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Alonzo W. Rollins (1832-1887):

Industrialist and College Benefactor


Born on March 20, 1832 at Lebanon Center, Maine, Alonzo W. Rollins became the second of eight children to Richard and Betsy Rollins, and of direct descent from James Rawlins, who migrated to America in 1632 and settled near Dover, New Hampshire on a farm still owned by members of the Rollins family. By the age of fifteen, Rollins had listened to countless prayers and heard continual discussions about the value of a Christian education.  Keeping these morals in mind, Rollins departed from his native home at the age of 22.  He eventually settled in Fort Dodge, Iowa, where he became engaged in the manufacture of brick and later, a paper composition called “straw board.”  In December 1865, after the failure of both ventures, Rollins married Susan A. Bowman of Royalton, Vermont.  Soon after their marriage, the couple relocated to Chicago, where Alonzo and his brother, H.M. Rollins, became very successful merchants selling dyes and supplies used in the manufacture of wool products.  Here Rollins developed a liking for fine wool, and soon after became a wool expert.  Overtime, Rollins became a respected businessman and an important leader in America’s rising textile industry.  During the initial years of his success, Rollins purchased a home at 32 Aldine Square, a section of the city where, “women dressed very elegantly and were as vain as peacocks.” [1]  From 1879-84, he served as trustee of the Sixth Presbyterian Church, which later merged with the First Presbyterian Church of Chicago.  In subsequent years, his health began to fail, forcing Rollins to seek annual relief in Florida.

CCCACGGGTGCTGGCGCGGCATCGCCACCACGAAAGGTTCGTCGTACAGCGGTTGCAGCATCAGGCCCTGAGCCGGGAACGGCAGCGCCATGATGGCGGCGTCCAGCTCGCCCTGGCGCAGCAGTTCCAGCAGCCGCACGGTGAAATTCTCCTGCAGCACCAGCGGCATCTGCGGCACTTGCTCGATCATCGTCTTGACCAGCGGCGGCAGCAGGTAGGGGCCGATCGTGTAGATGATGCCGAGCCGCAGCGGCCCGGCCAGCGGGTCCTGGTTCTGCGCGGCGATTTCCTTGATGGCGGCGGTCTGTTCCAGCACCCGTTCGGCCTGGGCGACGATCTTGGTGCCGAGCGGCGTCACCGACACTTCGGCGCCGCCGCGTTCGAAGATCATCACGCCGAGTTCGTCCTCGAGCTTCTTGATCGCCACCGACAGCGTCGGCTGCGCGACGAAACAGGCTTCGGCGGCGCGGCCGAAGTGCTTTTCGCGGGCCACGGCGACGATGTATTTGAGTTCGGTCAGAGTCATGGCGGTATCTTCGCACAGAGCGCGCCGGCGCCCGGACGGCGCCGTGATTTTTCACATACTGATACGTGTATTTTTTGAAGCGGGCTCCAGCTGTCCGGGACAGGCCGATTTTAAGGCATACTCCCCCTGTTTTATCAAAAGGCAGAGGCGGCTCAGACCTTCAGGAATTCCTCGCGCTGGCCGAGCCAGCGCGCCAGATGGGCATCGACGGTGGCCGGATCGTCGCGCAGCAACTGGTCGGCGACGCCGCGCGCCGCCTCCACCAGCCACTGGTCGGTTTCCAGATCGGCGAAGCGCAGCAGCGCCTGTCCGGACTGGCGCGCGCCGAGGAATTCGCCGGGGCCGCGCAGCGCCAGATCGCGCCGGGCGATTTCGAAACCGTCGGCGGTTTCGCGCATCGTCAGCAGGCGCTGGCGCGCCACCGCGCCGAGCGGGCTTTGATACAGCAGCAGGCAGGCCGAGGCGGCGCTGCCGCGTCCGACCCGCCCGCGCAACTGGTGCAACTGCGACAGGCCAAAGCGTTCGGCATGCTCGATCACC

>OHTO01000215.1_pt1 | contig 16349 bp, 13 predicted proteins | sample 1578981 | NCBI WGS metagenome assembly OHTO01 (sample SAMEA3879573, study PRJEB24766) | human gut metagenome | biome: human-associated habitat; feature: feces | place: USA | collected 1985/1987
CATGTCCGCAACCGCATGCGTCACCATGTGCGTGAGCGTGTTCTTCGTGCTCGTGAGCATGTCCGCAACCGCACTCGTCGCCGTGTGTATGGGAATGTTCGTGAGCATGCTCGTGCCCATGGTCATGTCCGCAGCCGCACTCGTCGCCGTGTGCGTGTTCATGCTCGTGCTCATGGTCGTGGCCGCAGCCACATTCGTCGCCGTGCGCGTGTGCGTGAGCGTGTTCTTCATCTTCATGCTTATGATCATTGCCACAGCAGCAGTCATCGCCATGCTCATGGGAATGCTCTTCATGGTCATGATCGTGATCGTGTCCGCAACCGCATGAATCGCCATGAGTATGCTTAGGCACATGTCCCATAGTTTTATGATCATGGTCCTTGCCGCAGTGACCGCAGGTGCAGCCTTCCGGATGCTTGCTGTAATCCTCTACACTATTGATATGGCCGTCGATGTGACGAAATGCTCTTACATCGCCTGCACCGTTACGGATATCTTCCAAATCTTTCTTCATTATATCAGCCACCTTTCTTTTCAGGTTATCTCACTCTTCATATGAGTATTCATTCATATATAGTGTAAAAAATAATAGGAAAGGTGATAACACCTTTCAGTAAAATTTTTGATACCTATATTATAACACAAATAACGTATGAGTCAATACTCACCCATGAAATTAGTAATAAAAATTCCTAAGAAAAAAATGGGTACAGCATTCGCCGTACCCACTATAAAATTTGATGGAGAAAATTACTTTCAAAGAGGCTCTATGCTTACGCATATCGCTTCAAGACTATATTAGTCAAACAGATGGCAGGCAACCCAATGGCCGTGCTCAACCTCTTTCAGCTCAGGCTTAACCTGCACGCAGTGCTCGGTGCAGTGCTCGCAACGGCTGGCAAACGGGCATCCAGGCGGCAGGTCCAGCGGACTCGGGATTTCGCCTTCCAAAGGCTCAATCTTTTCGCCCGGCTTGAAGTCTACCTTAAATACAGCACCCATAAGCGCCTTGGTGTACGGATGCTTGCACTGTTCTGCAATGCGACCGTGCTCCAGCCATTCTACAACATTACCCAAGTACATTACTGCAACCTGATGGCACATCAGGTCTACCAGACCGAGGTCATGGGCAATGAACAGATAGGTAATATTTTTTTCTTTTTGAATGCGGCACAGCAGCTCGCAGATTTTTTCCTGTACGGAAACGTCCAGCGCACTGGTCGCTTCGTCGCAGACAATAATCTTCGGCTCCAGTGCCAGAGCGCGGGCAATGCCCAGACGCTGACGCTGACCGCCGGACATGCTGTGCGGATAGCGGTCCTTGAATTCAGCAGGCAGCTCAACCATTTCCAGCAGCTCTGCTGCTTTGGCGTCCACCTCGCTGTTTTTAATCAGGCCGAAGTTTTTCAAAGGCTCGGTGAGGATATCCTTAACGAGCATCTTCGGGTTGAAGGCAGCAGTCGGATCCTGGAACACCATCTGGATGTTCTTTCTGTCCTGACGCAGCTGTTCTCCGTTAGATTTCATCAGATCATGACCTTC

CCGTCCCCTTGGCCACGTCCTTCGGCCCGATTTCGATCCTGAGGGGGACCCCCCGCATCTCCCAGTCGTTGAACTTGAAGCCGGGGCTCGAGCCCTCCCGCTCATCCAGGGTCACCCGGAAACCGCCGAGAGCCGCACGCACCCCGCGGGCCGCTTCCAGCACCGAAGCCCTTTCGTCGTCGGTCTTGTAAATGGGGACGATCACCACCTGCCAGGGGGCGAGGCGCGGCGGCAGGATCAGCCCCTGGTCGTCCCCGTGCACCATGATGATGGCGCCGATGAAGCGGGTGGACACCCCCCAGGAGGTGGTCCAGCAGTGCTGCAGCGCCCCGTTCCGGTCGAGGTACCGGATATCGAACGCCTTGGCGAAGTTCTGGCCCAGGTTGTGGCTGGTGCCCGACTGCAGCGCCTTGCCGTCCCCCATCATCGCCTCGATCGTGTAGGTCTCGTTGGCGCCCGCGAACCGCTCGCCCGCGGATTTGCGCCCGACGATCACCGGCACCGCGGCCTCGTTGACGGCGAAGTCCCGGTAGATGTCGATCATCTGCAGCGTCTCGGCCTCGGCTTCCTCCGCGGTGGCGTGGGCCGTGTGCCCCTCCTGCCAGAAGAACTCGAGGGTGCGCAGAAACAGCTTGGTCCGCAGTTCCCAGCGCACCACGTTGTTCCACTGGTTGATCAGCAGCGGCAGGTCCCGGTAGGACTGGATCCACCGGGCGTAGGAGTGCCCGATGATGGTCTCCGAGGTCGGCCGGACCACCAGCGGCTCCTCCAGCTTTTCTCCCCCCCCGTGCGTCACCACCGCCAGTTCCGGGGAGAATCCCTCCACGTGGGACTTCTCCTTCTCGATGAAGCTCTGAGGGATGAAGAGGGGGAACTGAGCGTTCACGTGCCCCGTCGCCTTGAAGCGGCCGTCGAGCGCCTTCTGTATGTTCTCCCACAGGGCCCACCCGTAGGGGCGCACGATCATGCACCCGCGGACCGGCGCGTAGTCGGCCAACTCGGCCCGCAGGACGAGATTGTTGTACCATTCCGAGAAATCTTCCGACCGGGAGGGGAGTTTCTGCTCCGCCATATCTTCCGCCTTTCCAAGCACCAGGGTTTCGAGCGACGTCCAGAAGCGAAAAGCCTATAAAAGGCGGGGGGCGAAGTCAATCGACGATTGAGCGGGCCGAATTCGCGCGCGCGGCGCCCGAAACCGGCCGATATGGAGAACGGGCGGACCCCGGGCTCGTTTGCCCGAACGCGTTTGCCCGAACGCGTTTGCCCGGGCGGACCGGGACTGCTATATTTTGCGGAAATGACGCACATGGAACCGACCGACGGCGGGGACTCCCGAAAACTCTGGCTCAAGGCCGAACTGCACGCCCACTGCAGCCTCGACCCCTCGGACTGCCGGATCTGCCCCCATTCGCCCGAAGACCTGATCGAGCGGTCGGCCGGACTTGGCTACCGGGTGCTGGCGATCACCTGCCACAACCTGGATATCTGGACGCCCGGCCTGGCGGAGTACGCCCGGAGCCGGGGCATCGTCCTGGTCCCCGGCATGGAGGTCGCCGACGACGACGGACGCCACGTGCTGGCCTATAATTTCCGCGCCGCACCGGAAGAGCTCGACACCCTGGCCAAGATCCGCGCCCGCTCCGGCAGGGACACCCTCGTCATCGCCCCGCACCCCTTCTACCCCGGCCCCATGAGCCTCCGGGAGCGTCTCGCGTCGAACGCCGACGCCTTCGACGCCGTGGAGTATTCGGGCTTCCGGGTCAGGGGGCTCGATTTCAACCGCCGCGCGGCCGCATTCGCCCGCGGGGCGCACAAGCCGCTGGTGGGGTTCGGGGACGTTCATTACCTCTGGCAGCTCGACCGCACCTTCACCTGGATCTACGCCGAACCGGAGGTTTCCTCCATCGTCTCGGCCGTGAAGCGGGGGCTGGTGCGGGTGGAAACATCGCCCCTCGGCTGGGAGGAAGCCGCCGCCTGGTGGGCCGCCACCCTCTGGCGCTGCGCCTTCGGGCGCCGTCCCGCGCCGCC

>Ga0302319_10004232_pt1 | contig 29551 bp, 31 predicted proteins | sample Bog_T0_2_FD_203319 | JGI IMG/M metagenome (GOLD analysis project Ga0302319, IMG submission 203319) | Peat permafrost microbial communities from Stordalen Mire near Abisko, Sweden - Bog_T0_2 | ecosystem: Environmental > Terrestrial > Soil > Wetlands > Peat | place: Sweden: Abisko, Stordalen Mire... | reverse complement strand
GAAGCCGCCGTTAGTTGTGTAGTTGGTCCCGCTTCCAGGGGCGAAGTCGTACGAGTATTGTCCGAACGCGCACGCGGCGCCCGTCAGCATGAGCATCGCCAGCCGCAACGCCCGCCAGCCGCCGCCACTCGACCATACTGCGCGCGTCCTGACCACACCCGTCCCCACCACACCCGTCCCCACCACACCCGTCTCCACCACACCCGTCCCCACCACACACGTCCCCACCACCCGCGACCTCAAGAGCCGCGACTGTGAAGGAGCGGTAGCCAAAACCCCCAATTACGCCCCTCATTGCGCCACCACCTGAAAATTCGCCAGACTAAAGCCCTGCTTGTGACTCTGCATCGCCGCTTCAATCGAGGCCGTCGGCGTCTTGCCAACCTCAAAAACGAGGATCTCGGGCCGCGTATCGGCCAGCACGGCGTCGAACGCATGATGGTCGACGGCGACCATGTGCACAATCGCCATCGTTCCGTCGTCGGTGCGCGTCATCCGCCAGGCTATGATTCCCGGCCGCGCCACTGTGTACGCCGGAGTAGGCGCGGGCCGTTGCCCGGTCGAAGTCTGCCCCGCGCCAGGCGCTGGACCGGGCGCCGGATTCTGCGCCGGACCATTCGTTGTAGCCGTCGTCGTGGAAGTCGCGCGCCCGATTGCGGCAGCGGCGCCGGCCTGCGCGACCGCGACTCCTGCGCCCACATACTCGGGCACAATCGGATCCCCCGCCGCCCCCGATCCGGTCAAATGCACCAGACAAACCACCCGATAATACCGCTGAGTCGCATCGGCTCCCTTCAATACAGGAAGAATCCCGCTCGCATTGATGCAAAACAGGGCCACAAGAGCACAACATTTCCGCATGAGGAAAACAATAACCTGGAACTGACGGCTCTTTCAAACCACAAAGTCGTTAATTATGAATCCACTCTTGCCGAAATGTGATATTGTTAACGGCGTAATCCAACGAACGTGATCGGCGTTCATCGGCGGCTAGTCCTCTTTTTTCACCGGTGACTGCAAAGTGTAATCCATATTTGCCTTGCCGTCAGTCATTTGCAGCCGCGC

In 1883, during one of his annual pilgrimages, his wife’s good cooking sparked the kinship between Judge Lawrence and the Rollins family.  Lawrence introduced the couple to the quaint city of Winter Park and to the property in which Alonzo and his wife would eventually purchase for $10,000.  Upon arrival to this new city, Rollins continued to maintain close ties between his brothers, but nevertheless lamented that he had no sons or daughters to educate.  Although he lacked a college education, Rollins maintained committed to high ideals and supported the value of a higher education.  Out of his dedication to such principles, he believed the money did not belong to him.  As a man of strong religious faith, he began to grow uneasy with his wealth and soon became determined to offer it to a notable cause.  Because of this, he familiarized himself with the efforts of Lucy Cross and Fredrick Lyman. 

On January 29, 1885, the General Congregational Church Association of Florida proposed the idea to found a Christian institution of higher education in the locations of Daytona Beach, Mt. Dora, Orange City, or Winter Park.  Rollins seized the chance to make a leadership donation of $50,000 to the cause, swaying the choice of the campus site to Winter Park.  With the organization of the College, April 28, 1885, Rollins College made him trustee and treasurer.  He attended two annual meetings of the Board of Trustees before the decline of his health became evident.  Alonzo Rollins passed away on September 2, 1887 at the premature age of fifty-six from a reoccurring ailment, gastro enteritis, and was later buried in the mausoleum at Mount Hope Cemetery, Chicago.  He left his fortune to his widow, which at her death, bequeathed to the College a total of $222,475. 

Even after his death, the legacy that Mr. Rollins created for himself continues to live on.  According to the Winter Park Company, they, “recognize and honor him as one of the friends and leading benefactors of Winter Park and Florida….His name is deservedly associated with all that Winter Park shall become and with the best interests of this Southern portion of our country.”[2]

 - Alia Alli

[1] Alonzo W. Rollins (1832-1887), p. 2, Department of Archives and Special Collections, Box 10B, Olin Library, Rollins College, Winter Park, Florida.

[2] The Winter Park Company, Alonzo W. Rollins (1832-1887), p. 3, Department of Archives and Special Collections, Box 10B, Olin Library, Rollins College, Winter Park, Florida.


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